There has been already a lot of research on the adsorption of liquids on rough surfaces [1-15], but this was concerned either with roughness amplitudes as small as the (nanometer) range of van der Waals forces (3); (5); (7); (9) or with rather artificial substrate topographies in the context of super-hydrophobicity (10); (11); (12); (13); (15), or with completely wetting liquids (zero contact angle) (1); (4); (6); (9). The most frequently encountered, customary case, however, is characterized by a finite contact angle, and a random roughness with typical length scales at least in the micron range. In the present paper, we consider surfaces which exhibit a random topography on scales large as compared to molecules, and are subject to adsorption of a liquid which forms a small but finite contact angle with the substrate material. Since we consider macroscopic roughness, we adopt the view that all interfaces are infinitely sharp on the length scale of consideration (sharp kink approximation (16)). As the typical length scales considered here are still small as compared to the capillary length of the liquid (2.7 mm for water), gravity will be neglected as regards its effect on the liquid surface morphologies to be described. As opposed to earlier studies which concentrated on the macroscopic contact angle and contact line (2); (8), we will try to derive the wetting phase diagram and other characteristics connected to the adsorption of a liquid film.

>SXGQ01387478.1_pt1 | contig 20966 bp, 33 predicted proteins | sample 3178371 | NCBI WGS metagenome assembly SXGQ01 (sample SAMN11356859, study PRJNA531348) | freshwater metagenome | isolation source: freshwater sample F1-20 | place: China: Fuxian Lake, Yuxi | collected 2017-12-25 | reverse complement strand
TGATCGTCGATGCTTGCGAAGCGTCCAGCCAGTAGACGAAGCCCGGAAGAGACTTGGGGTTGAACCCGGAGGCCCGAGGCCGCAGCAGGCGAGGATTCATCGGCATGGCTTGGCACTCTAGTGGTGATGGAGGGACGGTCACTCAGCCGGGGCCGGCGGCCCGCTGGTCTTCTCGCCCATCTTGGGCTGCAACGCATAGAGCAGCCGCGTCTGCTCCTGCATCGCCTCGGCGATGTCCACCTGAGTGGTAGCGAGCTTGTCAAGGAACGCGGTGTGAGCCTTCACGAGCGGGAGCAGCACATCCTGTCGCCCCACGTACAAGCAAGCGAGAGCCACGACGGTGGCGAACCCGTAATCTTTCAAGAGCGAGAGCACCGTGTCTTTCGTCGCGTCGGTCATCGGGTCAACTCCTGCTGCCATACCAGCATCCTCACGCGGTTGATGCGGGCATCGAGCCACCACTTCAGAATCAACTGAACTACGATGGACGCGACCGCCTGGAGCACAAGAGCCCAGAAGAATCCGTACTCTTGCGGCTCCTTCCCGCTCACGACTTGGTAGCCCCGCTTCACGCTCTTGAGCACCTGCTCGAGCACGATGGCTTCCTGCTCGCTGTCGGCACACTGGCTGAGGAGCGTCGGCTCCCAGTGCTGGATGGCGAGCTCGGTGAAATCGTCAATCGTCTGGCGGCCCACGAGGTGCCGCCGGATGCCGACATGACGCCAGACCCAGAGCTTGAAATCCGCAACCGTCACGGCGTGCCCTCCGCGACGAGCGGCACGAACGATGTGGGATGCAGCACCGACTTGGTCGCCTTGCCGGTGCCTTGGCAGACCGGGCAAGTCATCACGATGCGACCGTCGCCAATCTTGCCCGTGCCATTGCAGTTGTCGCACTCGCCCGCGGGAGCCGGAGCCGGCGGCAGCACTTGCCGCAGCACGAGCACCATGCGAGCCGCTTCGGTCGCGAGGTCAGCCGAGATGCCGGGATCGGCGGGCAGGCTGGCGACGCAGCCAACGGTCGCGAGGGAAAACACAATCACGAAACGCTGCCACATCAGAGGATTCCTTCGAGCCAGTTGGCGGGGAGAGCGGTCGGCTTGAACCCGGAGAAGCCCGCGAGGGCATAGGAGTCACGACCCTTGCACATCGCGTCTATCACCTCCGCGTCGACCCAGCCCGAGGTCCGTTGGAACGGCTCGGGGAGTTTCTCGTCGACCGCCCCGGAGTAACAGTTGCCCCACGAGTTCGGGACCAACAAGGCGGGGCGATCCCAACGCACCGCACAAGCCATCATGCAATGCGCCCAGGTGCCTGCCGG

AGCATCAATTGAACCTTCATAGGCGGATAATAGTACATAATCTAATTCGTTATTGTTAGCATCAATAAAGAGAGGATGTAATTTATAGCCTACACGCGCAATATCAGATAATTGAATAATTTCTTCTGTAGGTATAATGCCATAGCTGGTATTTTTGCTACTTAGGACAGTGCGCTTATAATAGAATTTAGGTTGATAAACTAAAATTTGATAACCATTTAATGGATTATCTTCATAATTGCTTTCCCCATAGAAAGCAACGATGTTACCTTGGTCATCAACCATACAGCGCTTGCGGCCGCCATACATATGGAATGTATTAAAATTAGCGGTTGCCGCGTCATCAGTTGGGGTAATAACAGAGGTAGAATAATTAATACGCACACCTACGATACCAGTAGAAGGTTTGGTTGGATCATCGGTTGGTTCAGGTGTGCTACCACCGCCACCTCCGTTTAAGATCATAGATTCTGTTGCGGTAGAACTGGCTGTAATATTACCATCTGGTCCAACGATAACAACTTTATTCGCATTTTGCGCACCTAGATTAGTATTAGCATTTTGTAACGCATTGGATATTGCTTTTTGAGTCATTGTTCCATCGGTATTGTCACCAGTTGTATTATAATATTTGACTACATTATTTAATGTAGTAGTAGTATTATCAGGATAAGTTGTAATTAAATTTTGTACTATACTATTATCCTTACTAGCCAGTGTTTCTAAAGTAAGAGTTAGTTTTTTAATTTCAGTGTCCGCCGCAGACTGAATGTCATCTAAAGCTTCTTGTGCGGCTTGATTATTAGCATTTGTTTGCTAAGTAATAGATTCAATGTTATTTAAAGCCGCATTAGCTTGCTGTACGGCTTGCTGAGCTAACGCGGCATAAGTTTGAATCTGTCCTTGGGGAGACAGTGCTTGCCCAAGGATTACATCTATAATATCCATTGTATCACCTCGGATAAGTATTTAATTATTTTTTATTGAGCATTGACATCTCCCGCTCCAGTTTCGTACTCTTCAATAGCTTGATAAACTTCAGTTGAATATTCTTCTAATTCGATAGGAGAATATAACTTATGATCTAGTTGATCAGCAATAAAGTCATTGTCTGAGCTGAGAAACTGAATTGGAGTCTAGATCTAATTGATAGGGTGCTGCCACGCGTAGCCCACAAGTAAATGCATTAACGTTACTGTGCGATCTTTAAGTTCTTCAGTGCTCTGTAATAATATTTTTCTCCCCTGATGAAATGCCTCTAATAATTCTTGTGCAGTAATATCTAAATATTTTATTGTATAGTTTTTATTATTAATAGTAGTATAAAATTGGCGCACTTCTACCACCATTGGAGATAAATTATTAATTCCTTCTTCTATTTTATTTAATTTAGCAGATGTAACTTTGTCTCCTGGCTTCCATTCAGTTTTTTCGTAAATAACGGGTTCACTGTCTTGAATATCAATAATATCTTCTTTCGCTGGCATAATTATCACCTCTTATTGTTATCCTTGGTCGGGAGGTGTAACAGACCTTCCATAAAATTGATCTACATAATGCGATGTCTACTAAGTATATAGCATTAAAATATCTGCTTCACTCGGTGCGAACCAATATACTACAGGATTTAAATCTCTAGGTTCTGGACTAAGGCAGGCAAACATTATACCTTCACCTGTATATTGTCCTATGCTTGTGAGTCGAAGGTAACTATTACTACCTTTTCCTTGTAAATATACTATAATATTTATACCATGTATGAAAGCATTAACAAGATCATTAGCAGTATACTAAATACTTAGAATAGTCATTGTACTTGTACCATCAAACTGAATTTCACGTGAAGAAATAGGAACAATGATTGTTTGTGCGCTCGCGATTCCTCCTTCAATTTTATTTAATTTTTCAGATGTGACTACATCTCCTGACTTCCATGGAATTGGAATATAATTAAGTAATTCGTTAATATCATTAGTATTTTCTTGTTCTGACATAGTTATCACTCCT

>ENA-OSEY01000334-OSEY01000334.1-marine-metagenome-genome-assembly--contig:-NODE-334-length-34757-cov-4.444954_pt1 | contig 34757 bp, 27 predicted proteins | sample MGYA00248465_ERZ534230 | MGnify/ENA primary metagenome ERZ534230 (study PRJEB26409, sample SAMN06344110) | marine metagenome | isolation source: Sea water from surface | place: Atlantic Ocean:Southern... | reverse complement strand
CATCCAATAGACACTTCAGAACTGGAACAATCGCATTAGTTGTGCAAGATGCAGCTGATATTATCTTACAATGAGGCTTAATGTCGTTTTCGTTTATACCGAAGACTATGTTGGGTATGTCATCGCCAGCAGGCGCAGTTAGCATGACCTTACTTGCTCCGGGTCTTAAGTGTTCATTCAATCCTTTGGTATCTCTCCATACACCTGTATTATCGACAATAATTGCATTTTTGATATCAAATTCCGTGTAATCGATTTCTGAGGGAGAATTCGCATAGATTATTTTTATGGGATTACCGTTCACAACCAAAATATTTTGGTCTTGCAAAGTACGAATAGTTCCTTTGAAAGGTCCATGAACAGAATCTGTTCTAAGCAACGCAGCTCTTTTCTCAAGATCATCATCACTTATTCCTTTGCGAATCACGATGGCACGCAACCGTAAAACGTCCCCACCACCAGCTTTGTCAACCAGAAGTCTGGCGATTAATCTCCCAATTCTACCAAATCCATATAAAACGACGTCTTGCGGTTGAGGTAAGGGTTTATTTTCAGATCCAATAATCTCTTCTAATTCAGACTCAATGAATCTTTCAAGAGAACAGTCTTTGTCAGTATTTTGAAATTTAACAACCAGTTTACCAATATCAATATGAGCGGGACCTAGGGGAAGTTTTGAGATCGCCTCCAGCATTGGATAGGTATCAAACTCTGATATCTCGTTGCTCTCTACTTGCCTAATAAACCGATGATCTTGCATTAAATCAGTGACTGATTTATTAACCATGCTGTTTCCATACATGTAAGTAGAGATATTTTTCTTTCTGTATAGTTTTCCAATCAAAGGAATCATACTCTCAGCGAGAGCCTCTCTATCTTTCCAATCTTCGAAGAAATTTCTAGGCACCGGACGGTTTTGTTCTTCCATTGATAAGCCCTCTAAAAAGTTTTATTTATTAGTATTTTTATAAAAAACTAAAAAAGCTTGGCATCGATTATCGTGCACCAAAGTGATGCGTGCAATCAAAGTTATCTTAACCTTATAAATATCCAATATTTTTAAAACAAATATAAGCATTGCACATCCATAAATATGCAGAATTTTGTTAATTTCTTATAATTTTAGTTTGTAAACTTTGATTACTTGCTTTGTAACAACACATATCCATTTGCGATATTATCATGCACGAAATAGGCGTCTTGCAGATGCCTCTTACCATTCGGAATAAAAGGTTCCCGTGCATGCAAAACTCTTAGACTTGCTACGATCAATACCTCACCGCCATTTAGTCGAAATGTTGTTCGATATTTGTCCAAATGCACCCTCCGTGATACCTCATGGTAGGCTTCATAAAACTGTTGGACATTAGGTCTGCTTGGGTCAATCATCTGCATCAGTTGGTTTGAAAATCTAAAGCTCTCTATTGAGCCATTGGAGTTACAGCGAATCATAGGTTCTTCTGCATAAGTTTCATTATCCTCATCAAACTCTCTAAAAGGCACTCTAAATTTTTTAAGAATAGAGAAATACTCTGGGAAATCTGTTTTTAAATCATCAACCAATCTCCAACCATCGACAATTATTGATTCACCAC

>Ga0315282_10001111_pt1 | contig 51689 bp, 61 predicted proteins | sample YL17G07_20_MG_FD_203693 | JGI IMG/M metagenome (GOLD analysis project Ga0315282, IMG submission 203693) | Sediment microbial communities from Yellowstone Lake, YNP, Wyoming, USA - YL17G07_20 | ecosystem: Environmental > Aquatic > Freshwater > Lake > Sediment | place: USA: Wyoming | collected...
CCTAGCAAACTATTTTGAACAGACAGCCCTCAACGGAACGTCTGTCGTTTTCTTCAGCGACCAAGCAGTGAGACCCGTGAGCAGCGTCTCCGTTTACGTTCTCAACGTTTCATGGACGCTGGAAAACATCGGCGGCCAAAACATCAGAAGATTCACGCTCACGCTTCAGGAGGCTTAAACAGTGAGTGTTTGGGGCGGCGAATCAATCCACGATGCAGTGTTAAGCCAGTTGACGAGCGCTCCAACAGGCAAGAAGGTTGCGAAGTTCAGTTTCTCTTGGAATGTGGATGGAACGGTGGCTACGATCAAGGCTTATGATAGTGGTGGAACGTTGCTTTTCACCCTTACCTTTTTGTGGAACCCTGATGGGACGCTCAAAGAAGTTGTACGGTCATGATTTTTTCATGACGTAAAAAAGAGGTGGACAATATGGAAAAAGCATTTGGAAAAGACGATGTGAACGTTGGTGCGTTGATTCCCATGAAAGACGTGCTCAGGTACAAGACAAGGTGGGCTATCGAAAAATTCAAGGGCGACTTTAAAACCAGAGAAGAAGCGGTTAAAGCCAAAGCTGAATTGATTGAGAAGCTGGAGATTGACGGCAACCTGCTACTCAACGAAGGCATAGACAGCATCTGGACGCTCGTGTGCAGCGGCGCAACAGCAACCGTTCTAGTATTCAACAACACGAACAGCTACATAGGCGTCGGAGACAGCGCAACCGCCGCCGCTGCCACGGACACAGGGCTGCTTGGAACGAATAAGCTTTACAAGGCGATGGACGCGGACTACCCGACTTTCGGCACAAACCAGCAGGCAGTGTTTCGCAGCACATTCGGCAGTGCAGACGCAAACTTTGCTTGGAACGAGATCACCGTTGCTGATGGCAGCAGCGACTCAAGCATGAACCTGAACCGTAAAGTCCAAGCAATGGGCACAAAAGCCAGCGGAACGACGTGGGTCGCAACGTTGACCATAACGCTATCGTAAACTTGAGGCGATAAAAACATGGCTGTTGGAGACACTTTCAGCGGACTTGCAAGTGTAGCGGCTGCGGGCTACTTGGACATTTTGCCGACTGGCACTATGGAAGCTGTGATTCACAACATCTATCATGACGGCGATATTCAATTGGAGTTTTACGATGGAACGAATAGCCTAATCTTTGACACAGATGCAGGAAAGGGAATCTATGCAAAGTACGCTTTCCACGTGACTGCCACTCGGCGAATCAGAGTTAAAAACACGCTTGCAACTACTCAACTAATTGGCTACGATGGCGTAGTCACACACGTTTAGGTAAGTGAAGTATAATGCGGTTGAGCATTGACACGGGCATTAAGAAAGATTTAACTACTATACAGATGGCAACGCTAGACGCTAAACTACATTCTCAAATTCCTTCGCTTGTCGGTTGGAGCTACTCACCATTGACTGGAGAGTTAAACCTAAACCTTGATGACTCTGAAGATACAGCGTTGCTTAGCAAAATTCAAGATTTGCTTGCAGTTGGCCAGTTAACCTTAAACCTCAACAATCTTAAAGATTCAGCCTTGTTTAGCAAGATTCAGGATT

The first systematic study of wetting on a randomly rough substrate at finite contact angle owes to Wenzel (17). He characterized the roughness by a single parameter, , which he defined as the ratio of the total substrate area divided by the projected area. Obviously, , and corresponds to a perfectly smooth surface. The free energy which is gained per unit area when the rough substrate is covered with a liquid is then given by , where and are the solid-liquid and solid-gas interfacial tension, respectively. If this is larger than the surface tension of the liquid, , we expect a vanishing macroscopic contact angle, because covering the substrate with liquid releases more energy than is required for the formation of a free liquid surface of the same (projected) area. More specifically, force balance at the three-phase contact line yields

(1)

for the macroscopic contact angle on the rough surface. is the microscopic contact angle according to Young and Dupré. When the microscopic contact angle is reduced to , which we will henceforth call Wenzel’s angle, vanishes, and the substrate is covered with an ’infinitely’ thick liquid film. As we will see below, however, there are imprortant ramifications which are sensitive to the kind of roughness of the substrate. Furthermore, even minute deviations from liquid-vapour coexistence, as they are omnipresent in practical situations, unveil a rather complex scenario which goes well beyond eq. (1).

Ii Presentation of the problem